its yuppie-enough-to-afford-Bike-Fridays leaders of "bicoastal" jet-
                      fuel gulpers such as your compatriate "_Jym_".

                      - TF
                    • Justice McPherson
                      ... *blinks* Whaat? Whatever your issue is, some of us neither know nor care to know. Could you please keep it civil? Even those of us who do not use cars are
                      Message 10 of 11 , Jul 8, 2008
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                        --- In CarFree@yahoogroups.com, "Tom Frost Jr." <tomfrostjr@...> wrote:

                        *blinks* Whaat?
                        Whatever your issue is, some of us neither know nor care to know.
                        Could you please keep it civil?
                        Even those of us who do not use cars are being "confronted" with the
                        price increases, as it is causing quite a bit of economic strain.
                        Expanding food costs, for instance, affect us all.
                      • Tom Frost Jr.
                        ... TF: A certain faction of the list didn t think that it would. Just look through the archives from somewhere several years ago, for example, in which it was
                        Message 11 of 11 , Jul 8, 2008
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                          --- In CarFree@yahoogroups.com, "Justice McPherson" <JusticeZero@...>
                          wrote:
                          > *blinks* Whaat?
                          > Whatever your issue is, some of us neither know nor care to know.
                          > Could you please keep it civil?
                          > Even those of us who do not use cars are being "confronted" with the
                          > price increases, as it is causing quite a bit of economic strain.
                          > Expanding food costs, for instance, affect us all.

                          TF: A certain faction of the list didn't think that it would. Just
                          look through the archives from somewhere several years ago, for
                          example, in which it was boasted that the price of beer in Mr.
                          Matter's favorite bar, The Handlebar, would vary in inverse proportion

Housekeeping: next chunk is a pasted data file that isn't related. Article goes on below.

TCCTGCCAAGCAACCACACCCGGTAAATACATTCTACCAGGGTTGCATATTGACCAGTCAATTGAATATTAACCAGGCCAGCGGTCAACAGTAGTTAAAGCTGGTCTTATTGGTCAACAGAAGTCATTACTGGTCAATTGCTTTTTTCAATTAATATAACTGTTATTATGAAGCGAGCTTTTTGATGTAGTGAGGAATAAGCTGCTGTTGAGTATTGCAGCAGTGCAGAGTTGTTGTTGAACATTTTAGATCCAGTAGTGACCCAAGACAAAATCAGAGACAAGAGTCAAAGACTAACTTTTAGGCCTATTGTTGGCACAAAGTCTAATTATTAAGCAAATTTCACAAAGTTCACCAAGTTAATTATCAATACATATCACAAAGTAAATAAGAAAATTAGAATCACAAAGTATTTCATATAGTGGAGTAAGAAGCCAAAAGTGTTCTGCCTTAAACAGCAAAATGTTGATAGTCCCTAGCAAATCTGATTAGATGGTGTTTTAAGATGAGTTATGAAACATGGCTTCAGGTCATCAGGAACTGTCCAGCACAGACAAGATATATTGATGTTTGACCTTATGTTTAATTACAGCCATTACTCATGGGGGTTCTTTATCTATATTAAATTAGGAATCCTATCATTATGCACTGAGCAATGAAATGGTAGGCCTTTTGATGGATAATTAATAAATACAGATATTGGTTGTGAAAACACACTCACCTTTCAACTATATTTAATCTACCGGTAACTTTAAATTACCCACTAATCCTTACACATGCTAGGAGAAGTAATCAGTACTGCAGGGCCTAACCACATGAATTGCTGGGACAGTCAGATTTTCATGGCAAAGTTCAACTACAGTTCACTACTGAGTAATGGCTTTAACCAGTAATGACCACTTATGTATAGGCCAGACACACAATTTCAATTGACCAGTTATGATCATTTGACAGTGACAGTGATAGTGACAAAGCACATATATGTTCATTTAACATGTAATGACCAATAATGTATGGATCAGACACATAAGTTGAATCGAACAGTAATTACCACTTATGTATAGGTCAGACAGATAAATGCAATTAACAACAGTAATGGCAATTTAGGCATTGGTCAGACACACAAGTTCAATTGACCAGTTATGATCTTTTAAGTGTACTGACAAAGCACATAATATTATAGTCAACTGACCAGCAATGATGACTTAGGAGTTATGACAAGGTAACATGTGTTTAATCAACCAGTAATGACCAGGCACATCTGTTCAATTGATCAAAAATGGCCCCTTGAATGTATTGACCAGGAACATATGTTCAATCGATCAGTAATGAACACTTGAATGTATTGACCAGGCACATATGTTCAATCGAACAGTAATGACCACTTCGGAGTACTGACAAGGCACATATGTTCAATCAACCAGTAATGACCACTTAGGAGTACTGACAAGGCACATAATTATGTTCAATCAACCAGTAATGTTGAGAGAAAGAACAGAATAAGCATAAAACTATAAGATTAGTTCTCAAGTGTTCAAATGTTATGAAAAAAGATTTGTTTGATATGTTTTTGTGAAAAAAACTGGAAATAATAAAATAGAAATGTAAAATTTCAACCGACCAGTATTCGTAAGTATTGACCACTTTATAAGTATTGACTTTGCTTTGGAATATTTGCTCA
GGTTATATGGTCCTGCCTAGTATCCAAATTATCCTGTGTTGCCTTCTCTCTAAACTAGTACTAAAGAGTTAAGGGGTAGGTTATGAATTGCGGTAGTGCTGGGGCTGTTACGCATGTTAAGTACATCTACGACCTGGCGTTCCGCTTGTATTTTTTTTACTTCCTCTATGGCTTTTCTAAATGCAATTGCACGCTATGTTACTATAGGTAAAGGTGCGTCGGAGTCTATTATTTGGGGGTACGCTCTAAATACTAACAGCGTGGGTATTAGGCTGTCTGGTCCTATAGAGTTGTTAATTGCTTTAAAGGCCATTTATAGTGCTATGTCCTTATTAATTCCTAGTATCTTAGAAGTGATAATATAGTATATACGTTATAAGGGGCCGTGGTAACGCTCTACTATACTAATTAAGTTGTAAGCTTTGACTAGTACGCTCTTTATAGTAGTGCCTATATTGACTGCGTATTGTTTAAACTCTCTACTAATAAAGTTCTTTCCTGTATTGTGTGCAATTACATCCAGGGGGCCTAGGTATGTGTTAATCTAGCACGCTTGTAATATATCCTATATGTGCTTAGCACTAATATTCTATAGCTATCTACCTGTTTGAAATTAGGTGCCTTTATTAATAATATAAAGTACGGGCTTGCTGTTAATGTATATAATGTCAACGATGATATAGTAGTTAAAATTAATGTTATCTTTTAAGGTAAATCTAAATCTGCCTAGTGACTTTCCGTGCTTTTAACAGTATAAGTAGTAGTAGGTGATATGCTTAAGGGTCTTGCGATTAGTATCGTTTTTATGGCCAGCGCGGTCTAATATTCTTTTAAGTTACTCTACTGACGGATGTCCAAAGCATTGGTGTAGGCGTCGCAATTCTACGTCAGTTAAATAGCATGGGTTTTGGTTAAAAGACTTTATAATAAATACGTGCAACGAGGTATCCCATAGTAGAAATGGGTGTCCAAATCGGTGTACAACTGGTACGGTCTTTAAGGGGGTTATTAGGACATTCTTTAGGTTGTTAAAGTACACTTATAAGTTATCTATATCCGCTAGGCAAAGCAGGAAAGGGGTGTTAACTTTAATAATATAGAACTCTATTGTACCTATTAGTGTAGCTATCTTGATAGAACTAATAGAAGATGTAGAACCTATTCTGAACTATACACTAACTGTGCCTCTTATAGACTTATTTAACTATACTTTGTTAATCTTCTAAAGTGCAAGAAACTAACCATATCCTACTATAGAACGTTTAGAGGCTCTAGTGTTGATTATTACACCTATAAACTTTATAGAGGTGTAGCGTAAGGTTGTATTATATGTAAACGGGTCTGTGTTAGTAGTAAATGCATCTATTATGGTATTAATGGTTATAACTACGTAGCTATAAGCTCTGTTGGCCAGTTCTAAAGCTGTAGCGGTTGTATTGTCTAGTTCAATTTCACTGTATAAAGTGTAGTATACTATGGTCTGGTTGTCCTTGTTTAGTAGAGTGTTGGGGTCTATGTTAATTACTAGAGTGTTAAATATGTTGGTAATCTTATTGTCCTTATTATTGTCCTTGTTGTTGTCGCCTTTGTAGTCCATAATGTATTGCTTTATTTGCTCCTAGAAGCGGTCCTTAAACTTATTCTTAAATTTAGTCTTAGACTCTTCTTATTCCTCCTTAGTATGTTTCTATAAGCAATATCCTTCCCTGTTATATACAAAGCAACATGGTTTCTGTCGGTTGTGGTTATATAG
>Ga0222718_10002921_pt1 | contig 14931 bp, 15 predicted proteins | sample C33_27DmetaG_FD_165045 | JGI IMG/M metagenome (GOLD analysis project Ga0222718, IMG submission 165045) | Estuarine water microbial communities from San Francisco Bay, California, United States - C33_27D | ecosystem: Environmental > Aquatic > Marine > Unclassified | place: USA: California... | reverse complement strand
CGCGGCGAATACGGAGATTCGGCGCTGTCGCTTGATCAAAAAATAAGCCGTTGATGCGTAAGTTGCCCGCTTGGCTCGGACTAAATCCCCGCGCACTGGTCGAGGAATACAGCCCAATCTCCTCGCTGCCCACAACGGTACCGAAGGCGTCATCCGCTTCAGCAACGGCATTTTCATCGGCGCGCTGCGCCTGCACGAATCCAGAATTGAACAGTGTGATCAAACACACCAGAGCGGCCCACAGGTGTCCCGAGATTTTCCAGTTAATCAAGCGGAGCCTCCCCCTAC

to the price of gas at the corner gas station, up to and including
                          having the beer be free for all of the bar's patrons starting around
                          now or thereabouts.

                          That sure sounded to me like they thought that they were going to be
                          more like "comforted", than "confronted", by rising energy costs.

                          Question for Mr. Matter or Mr. Korn: What's the update on that? Is The
                          Handlebar's beer free yet? (I've forgotten what the boasted-about-by-
                          y'all gas-price threshold for that was going to be.)

                          Let me guess: The beer went back to full price, and it did so because,
                          as Mr. Matter's language in his post that I was responding to shows,
                          the "comforted" changed to "confronted" as he and his urban/suburban
                          compatriots were confronted, in the form of rising food and beer
                          prices, with a fact that they hadn't known previously, namely the fact
                          that their easy-to-be-carfree-in locales would not exist without vast
                          imports from the gun-toting, manure-shoveling, vehicularly-cycling
                          when we're not driving our CO1800s, "bumpkin" counties that he
                          detests.

                          - TF